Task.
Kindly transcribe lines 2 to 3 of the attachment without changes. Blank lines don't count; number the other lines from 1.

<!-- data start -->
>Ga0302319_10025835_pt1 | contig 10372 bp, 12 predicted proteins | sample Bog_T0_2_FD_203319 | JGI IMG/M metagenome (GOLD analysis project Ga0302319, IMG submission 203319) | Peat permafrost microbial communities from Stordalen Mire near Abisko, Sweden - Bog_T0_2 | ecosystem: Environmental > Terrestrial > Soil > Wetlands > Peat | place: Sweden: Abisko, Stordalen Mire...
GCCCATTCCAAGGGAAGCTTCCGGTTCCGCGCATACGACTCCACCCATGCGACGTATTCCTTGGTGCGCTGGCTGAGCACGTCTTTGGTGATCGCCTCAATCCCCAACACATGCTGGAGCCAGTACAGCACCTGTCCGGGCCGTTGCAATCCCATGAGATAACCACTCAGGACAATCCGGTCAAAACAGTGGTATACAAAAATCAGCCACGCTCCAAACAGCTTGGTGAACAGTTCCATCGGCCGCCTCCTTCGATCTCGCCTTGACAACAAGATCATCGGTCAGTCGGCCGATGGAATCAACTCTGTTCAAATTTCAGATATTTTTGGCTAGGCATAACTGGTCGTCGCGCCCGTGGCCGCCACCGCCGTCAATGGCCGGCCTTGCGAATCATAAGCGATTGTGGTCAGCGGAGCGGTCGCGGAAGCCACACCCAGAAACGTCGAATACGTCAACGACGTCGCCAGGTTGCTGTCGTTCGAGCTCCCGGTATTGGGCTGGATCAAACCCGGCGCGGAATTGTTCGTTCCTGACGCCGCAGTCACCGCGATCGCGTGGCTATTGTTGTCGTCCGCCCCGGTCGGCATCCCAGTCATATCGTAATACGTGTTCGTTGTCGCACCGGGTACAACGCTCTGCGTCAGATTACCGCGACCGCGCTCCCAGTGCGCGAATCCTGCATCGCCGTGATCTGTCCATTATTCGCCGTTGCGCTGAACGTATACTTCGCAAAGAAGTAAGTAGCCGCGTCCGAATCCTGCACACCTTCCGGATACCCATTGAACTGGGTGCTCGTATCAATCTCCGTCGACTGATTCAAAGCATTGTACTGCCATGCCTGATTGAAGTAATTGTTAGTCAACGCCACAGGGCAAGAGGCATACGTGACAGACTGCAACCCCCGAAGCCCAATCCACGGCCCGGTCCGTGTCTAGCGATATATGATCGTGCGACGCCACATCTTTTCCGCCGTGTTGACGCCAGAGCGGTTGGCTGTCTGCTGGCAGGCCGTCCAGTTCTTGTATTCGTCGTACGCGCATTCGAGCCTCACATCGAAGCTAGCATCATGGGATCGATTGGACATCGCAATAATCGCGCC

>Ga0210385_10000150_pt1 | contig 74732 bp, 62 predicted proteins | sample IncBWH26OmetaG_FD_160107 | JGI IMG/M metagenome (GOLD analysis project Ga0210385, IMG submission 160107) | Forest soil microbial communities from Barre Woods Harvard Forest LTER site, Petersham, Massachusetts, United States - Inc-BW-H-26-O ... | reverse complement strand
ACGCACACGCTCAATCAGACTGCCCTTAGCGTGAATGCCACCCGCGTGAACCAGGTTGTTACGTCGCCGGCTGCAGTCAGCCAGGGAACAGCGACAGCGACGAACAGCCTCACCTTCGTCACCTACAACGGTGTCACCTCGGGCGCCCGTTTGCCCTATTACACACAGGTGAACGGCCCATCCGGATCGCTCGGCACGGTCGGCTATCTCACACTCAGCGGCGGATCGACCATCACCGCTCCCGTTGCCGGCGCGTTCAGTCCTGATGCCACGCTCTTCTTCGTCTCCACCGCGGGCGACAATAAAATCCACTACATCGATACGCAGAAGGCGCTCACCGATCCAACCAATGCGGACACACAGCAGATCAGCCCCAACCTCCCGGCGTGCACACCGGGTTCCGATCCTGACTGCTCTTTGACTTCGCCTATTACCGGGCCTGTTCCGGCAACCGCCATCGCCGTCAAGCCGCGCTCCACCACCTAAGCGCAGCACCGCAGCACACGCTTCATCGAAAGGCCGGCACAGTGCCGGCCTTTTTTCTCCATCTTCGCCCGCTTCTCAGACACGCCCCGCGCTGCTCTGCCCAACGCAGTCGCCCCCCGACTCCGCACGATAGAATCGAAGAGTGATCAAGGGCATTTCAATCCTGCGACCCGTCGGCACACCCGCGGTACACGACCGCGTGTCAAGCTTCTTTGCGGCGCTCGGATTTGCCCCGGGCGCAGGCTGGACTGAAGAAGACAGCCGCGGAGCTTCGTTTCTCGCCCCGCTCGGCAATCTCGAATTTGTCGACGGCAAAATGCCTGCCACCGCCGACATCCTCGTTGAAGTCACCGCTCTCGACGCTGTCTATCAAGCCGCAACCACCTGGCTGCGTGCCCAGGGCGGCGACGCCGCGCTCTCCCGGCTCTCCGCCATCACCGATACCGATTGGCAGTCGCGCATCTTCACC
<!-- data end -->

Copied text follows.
GCCCATTCCAAGGGAAGCTTCCGGTTCCGCGCATACGACTCCACCCATGCGACGTATTCCTTGGTGCGCTGGCTGAGCACGTCTTTGGTGATCGCCTCAATCCCCAACACATGCTGGAGCCAGTACAGCACCTGTCCGGGCCGTTGCAATCCCATGAGATAACCACTCAGGACAATCCGGTCAAAACAGTGGTATACAAAAATCAGCCACGCTCCAAACAGCTTGGTGAACAGTTCCATCGGCCGCCTCCTTCGATCTCGCCTTGACAACAAGATCATCGGTCAGTCGGCCGATGGAATCAACTCTGTTCAAATTTCAGATATTTTTGGCTAGGCATAACTGGTCGTCGCGCCCGTGGCCGCCACCGCCGTCAATGGCCGGCCTTGCGAATCATAAGCGATTGTGGTCAGCGGAGCGGTCGCGGAAGCCACACCCAGAAACGTCGAATACGTCAACGACGTCGCCAGGTTGCTGTCGTTCGAGCTCCCGGTATTGGGCTGGATCAAACCCGGCGCGGAATTGTTCGTTCCTGACGCCGCAGTCACCGCGATCGCGTGGCTATTGTTGTCGTCCGCCCCGGTCGGCATCCCAGTCATATCGTAATACGTGTTCGTTGTCGCACCGGGTACAACGCTCTGCGTCAGATTACCGCGACCGCGCTCCCAGTGCGCGAATCCTGCATCGCCGTGATCTGTCCATTATTCGCCGTTGCGCTGAACGTATACTTCGCAAAGAAGTAAGTAGCCGCGTCCGAATCCTGCACACCTTCCGGATACCCATTGAACTGGGTGCTCGTATCAATCTCCGTCGACTGATTCAAAGCATTGTACTGCCATGCCTGATTGAAGTAATTGTTAGTCAACGCCACAGGGCAAGAGGCATACGTGACAGACTGCAACCCCCGAAGCCCAATCCACGGCCCGGTCCGTGTCTAGCGATATATGATCGTGCGACGCCACATCTTTTCCGCCGTGTTGACGCCAGAGCGGTTGGCTGTCTGCTGGCAGGCCGTCCAGTTCTTGTATTCGTCGTACGCGCATTCGAGCCTCACATCGAAGCTAGCATCATGGGATCGATTGGACATCGCAATAATCGCGCC

>Ga0210385_10000150_pt1 | contig 74732 bp, 62 predicted proteins | sample IncBWH26OmetaG_FD_160107 | JGI IMG/M metagenome (GOLD analysis project Ga0210385, IMG submission 160107) | Forest soil microbial communities from Barre Woods Harvard Forest LTER site, Petersham, Massachusetts, United States - Inc-BW-H-26-O ... | reverse complement strand